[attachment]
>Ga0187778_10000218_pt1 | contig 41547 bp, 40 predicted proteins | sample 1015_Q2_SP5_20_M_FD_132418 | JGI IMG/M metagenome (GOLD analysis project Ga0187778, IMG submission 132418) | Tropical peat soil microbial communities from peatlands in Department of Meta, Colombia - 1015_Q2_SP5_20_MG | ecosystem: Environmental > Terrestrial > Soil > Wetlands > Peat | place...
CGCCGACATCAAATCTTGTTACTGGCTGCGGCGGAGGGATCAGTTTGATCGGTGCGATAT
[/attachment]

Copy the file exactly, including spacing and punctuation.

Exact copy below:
>Ga0187778_10000218_pt1 | contig 41547 bp, 40 predicted proteins | sample 1015_Q2_SP5_20_M_FD_132418 | JGI IMG/M metagenome (GOLD analysis project Ga0187778, IMG submission 132418) | Tropical peat soil microbial communities from peatlands in Department of Meta, Colombia - 1015_Q2_SP5_20_MG | ecosystem: Environmental > Terrestrial > Soil > Wetlands > Peat | place...
CGCCGACATCAAATCTTGTTACTGGCTGCGGCGGAGGGATCAGTTTGATCGGTGCGATAT